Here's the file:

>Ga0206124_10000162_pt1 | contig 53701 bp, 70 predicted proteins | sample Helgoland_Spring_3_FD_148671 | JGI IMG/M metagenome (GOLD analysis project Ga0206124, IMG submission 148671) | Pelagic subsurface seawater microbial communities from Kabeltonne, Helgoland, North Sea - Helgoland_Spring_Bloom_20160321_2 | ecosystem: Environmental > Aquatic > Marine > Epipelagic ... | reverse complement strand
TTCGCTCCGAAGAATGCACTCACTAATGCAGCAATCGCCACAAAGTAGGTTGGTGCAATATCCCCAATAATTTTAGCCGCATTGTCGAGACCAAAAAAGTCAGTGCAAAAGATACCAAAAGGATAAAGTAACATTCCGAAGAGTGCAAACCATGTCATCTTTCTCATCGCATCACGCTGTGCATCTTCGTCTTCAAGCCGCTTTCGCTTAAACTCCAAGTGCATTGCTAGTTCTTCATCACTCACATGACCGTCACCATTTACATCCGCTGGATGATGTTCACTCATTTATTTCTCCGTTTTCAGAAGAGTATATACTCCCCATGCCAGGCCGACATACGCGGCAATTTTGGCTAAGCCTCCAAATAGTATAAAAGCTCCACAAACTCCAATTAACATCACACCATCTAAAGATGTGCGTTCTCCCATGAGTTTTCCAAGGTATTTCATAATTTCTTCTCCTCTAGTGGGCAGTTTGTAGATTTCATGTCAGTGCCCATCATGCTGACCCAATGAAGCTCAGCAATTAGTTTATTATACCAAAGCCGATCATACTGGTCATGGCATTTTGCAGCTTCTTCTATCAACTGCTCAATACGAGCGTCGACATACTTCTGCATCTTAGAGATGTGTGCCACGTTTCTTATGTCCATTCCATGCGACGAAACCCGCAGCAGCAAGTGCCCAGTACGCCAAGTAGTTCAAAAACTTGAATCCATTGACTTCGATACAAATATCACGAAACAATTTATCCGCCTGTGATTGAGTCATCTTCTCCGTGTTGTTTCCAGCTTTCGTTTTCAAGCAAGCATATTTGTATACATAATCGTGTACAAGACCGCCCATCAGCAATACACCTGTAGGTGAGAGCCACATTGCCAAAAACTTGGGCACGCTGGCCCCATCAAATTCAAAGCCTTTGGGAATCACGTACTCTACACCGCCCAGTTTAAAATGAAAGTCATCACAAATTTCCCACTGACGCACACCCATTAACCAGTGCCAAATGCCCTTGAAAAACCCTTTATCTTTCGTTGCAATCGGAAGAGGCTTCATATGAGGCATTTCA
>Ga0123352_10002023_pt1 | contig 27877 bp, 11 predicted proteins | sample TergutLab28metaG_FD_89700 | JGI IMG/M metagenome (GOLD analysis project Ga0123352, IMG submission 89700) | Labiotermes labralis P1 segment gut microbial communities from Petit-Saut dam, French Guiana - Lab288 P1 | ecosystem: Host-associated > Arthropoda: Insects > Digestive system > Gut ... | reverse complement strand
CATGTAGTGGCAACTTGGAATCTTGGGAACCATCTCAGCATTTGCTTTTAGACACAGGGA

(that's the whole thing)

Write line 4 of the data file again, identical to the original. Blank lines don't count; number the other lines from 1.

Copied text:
CATGTAGTGGCAACTTGGAATCTTGGGAACCATCTCAGCATTTGCTTTTAGACACAGGGA